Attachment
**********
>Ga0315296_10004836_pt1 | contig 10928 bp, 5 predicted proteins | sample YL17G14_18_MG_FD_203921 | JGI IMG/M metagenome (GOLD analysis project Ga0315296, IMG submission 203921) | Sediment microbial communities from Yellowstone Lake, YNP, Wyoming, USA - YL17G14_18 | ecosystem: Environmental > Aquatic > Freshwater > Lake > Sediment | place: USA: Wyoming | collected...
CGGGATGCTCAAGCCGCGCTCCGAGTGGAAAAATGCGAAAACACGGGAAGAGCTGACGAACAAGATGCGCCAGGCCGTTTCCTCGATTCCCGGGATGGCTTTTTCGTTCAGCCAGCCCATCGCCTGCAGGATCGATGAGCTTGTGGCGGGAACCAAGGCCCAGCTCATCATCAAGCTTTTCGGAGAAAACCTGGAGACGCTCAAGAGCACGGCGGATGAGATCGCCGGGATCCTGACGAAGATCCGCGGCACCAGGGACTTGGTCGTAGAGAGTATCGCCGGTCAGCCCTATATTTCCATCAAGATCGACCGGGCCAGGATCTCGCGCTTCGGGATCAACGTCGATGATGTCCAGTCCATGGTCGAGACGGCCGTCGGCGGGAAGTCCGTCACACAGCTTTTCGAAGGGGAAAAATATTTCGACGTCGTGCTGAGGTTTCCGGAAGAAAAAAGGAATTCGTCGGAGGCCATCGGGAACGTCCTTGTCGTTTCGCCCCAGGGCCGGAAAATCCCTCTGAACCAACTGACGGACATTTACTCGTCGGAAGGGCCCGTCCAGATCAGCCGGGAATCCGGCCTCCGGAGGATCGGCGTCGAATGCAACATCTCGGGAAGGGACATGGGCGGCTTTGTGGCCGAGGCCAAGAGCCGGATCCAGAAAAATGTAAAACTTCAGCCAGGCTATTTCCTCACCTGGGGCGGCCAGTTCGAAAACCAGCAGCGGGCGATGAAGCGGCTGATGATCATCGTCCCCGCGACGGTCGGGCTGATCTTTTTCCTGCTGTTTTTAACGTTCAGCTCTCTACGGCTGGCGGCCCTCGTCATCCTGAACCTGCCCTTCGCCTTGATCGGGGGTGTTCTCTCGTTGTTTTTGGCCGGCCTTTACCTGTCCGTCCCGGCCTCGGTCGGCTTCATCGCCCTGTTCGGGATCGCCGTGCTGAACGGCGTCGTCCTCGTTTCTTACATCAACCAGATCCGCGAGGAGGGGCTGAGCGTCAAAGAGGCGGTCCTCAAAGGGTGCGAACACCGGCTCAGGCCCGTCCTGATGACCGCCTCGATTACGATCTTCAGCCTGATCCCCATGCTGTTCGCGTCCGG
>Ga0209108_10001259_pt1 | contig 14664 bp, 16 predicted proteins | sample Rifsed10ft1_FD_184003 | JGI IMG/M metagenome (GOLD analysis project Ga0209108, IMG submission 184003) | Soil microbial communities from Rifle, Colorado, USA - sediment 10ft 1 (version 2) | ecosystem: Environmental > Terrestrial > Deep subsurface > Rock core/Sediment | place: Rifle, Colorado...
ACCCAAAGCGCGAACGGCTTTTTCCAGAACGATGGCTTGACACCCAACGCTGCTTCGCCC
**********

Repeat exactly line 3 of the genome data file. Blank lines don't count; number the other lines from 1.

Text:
>Ga0209108_10001259_pt1 | contig 14664 bp, 16 predicted proteins | sample Rifsed10ft1_FD_184003 | JGI IMG/M metagenome (GOLD analysis project Ga0209108, IMG submission 184003) | Soil microbial communities from Rifle, Colorado, USA - sediment 10ft 1 (version 2) | ecosystem: Environmental > Terrestrial > Deep subsurface > Rock core/Sediment | place: Rifle, Colorado...